Assistant Professor Julia Walker will be presenting a paper on Friday, September 28, as part of the panel Frank Lloyd Wright and German Architecture, Design, and Art at the annual meeting of the German Studies Association in Pittsburgh, PA:
“Form is nothing but emptiness, emptiness nothing but form”: Brigitte D’Ortschy and Frank Lloyd Wright in Germany, America, and Japan
This paper examines the understudied German architect and planner Brigitte D’Ortschy. Born in Berlin, D’Ortschy spent much of her architectural career in Munich, first at the Technische Universität and later as a founding member of the Bavarian Committee for Urban and Regional Planning. Yet in between, she came in contact with a figure in whom she would find a resonant intelligence, one who privileged the mental and spiritual in architecture and one who contemplated the powerful effects of silence, space, and absence. Her interactions with Frank Lloyd Wright, I aim to show, laid the groundwork for her later pursuit—becoming a Zen master of the Sanbo Kyodan school in Japan.
In 1950, as part of an exchange initiative sponsored by the Department of State, D’Ortschy spent several months in the United States at a professional retraining program for young architects and planners at the University of North Carolina at Chapel Hill. In addition to the formal training provided at the university, the program also offered a cross-country tour designed to introduce trainees to the most important figures of American architecture (many of whom, like Walter Gropius, Ludwig Mies van der Rohe, and Ludwig Hilberseimer, were German émigrés). However, it was a lecture and meeting with Frank Wright that most captivated D’Ortschy. This initial encounter, the particulars of which are unknown, provided the ground for years of interaction to follow. After returning to Germany, D’Ortschy spearheaded an effort to bring the traveling exhibition “Sixty Years of Living Architecture: The Work of Frank Lloyd Wright” to Munich, making it the first presentation of Wright’s work in the city. In 1952, on Wright’s invitation, she traveled to Arizona to become an apprentice at Taliesin West.
It was after her period of collaboration with Wright that D’Ortschy made a decisive move to Japan to study Zen Buddhism. Through analysis of D’Ortschy’s essays, letters, talks, and photographic archives, this paper reveals her intensive engagement with Wright’s ideas—from his theory of organic architecture to his thinking about the importance of flow and continuity in architectural space. I hope to show that D’Ortschy’s developing interest in Zen and Japan, aided by Wright’s philosophy, led her to view architecture as yet another form of the ideal “emptiness” she sought in spiritual contemplation.
Binghamton University will host The Path of Tolerance, a sponsored public art exhibition featuring over 90 works of art from contributors worldwide. The exhibition will be on view from Sept. 29 through Oct. 9, on the Lois B. DeFleur walkway, between the Glenn G. Bartle Library and the Fine Arts Building, on campus. Binghamton will be the first major institution to present the full Tolerance collection in the United States, and the first to exhibit the pieces directly on the ground. This public exhibition originated from a larger project initiated by renowned graphic designer and illustrator Mirko Ilić, who will lead an opening tour of the exhibition at 2 p.m. Saturday, Sept. 29 on the Lois B. DeFleur walkway. This growing exhibition – initially starting with just 21 pieces and now boasting 93 – features artwork based on the theme of tolerance. Each artist is only given dimensions and minimal instructions to follow. Their piece must include their signature, the name of their country and the word “tolerance” in their own language. To make this exhibition possible at Binghamton University, Blazo Kovacevic, associate professor of art and design, selected an appropriate location and printed the images onto specially made outdoor material. Prints will be installed directly onto the pavement as stickers along the Lois B. DeFleur walkway for students to see while walking to class. Families and alumni will be able to see the artwork as well, as the exhibition is running through Family Weekend and Alumni Week.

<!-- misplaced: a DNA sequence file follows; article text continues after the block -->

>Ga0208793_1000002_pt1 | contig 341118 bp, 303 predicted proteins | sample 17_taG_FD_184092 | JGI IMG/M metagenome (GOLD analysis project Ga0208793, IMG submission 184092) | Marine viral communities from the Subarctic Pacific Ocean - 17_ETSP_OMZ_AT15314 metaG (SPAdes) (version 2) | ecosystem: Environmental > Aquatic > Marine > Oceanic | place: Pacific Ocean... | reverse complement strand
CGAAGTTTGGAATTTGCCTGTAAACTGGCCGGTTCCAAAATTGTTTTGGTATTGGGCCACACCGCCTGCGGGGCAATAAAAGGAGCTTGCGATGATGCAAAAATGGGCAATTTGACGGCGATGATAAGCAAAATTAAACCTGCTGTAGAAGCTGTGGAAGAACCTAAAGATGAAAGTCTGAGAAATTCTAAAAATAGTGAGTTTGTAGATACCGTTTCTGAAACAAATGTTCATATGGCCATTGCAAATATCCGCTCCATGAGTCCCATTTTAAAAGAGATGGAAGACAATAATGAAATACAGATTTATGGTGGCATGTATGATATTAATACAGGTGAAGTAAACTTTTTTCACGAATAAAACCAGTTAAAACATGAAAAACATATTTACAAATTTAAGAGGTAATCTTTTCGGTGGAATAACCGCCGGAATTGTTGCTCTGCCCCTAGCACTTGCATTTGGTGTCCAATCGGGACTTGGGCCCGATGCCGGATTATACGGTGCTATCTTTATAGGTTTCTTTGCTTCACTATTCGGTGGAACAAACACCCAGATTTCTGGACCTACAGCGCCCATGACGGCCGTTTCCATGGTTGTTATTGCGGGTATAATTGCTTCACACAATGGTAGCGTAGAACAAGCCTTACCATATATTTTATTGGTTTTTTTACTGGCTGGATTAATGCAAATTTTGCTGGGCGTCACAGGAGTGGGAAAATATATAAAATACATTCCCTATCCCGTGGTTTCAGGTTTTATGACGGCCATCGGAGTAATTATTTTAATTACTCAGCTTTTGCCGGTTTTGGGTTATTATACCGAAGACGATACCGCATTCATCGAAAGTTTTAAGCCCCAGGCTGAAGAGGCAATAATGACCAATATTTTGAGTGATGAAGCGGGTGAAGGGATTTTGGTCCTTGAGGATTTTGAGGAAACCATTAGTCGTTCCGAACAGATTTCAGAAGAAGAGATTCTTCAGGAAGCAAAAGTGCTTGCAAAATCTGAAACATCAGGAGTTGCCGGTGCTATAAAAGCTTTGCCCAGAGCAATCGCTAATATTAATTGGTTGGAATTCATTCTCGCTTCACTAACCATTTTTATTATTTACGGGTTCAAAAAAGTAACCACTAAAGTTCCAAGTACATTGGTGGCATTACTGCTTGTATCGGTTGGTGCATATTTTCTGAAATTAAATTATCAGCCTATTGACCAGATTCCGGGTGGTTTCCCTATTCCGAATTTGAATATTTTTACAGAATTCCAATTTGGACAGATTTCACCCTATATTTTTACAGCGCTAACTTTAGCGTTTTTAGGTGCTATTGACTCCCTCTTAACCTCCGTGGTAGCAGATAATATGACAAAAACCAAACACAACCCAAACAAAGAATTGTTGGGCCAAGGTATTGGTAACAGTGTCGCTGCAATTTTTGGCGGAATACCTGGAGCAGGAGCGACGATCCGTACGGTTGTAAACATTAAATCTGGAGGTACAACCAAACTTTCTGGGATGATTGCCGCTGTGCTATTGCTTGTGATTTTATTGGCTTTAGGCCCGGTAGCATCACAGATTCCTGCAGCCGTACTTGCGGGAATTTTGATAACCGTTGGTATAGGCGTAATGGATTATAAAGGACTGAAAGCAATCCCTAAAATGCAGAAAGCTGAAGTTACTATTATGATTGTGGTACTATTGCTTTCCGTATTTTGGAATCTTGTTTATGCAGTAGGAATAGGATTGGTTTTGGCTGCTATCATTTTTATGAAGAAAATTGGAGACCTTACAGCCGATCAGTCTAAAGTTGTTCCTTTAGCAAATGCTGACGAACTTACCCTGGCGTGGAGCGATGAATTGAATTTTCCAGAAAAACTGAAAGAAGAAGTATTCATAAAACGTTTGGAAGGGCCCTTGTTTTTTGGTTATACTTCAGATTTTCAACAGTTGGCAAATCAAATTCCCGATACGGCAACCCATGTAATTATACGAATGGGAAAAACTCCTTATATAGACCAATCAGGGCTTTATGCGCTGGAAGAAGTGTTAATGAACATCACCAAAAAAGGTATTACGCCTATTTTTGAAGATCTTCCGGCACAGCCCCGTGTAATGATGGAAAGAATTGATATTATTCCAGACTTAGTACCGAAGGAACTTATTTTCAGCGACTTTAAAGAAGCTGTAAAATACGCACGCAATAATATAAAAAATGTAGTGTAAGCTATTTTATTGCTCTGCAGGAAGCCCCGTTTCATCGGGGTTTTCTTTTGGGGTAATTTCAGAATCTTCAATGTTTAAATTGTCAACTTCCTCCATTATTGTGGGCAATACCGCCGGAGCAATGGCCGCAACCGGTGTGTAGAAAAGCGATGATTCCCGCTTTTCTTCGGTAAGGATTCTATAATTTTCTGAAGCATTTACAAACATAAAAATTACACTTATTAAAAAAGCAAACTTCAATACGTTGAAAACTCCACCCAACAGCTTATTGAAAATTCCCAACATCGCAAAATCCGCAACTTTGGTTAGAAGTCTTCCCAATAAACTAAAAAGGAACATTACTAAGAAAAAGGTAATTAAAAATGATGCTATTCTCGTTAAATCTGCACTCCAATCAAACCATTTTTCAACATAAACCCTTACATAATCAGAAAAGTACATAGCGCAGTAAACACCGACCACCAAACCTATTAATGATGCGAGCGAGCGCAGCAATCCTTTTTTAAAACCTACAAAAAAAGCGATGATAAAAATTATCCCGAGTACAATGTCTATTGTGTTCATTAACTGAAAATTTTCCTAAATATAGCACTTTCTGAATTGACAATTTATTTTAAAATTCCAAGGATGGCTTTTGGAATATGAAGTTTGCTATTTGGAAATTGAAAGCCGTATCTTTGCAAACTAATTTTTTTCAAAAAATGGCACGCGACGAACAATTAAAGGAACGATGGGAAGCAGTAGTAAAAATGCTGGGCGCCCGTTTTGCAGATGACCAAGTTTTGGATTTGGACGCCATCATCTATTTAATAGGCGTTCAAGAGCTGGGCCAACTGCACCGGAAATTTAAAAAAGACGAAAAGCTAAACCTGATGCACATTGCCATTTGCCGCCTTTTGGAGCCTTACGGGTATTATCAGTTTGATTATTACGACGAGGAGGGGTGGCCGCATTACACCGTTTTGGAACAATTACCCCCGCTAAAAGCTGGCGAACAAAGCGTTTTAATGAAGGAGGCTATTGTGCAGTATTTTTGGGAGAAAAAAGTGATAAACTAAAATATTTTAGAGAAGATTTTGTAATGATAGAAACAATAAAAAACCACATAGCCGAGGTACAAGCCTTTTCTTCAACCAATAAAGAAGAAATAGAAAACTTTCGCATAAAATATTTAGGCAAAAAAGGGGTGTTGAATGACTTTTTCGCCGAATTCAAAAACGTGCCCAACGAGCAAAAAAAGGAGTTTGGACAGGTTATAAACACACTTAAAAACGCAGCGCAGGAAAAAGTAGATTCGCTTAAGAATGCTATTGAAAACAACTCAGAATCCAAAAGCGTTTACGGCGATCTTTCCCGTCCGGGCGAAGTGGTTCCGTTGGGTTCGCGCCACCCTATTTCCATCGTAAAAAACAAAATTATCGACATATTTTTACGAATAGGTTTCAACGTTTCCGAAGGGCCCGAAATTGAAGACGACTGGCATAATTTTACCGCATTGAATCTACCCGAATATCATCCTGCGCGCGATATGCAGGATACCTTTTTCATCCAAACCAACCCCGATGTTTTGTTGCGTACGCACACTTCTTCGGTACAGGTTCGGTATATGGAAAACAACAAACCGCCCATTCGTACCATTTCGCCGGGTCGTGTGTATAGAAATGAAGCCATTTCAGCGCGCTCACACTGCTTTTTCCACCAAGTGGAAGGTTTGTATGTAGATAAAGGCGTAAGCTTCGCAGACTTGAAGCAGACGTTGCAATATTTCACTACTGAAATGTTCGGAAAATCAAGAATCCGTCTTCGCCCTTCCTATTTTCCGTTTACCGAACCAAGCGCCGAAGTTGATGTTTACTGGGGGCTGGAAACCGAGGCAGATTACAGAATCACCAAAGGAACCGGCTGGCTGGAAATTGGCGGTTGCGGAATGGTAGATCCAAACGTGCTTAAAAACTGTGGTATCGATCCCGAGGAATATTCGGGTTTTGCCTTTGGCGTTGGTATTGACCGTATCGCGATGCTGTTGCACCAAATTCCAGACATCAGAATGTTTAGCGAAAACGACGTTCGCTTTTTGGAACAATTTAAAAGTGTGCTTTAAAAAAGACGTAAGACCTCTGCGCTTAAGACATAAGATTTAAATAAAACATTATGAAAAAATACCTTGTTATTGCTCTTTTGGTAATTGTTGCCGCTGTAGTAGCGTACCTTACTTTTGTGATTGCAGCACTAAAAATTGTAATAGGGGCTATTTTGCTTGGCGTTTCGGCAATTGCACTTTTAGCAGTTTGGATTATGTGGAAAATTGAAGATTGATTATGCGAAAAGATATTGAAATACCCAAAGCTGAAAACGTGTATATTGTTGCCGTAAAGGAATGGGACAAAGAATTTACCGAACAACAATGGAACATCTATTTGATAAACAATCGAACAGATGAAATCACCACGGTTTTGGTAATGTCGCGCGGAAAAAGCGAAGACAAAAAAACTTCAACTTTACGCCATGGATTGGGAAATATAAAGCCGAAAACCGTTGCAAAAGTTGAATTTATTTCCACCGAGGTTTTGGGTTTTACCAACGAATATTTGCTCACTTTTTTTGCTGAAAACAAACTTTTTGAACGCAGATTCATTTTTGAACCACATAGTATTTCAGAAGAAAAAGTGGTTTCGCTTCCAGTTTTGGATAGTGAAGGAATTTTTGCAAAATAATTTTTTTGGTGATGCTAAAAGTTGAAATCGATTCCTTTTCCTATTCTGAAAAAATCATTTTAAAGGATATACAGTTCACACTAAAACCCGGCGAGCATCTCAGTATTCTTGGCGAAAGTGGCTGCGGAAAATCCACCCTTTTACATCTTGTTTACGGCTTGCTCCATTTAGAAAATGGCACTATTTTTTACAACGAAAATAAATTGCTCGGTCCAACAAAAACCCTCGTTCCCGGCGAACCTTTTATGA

Other collaborators have shown similar exhibitions all over the world. In Turkey prints were installed in a mall, in Madrid they hung off an overpass, and in Slovenia images were enlarged to fill billboards throughout the city.
For further information, contact Blazo Kovacevic at firstname.lastname@example.org. This
exhibition is organized by Binghamton University Department of Art and Design and is
supported by the Elsie Rosefsky Memorial Endowment.
Nancy Um will deliver a lecture entitled, “Imam al-Mutawakkil’s Box: Aromatic Gifts around the Late-Seventeenth- and Early-Eighteenth-Century Indian Ocean,” in the CEMERS Lecture Series. The lecture will be held on September 12, 2018 at 3 pm in LN 1106 (IASH Conference Room).
The article returns to Kant’s student, Marcus Herz, who was the first to publish a work dedicated to the philosophical-medical problem of vertigo and disorientation. Herz’s treatise on disorientation forced a confrontation with a decidedly computer-age problem: how the operations of material systems could produce coherent, second-order, ontological unities. As Kirkwood argues, the long-overlooked answer to this question offered by Herz only became comprehensible following advances in digital computing and machine learning during the twentieth century by figures such as Marvin Minsky. It is for this reason that Kirkwood contends that Herz should be seen as illuminating posthumanistic concerns that were lurking in the very foundations of humanism.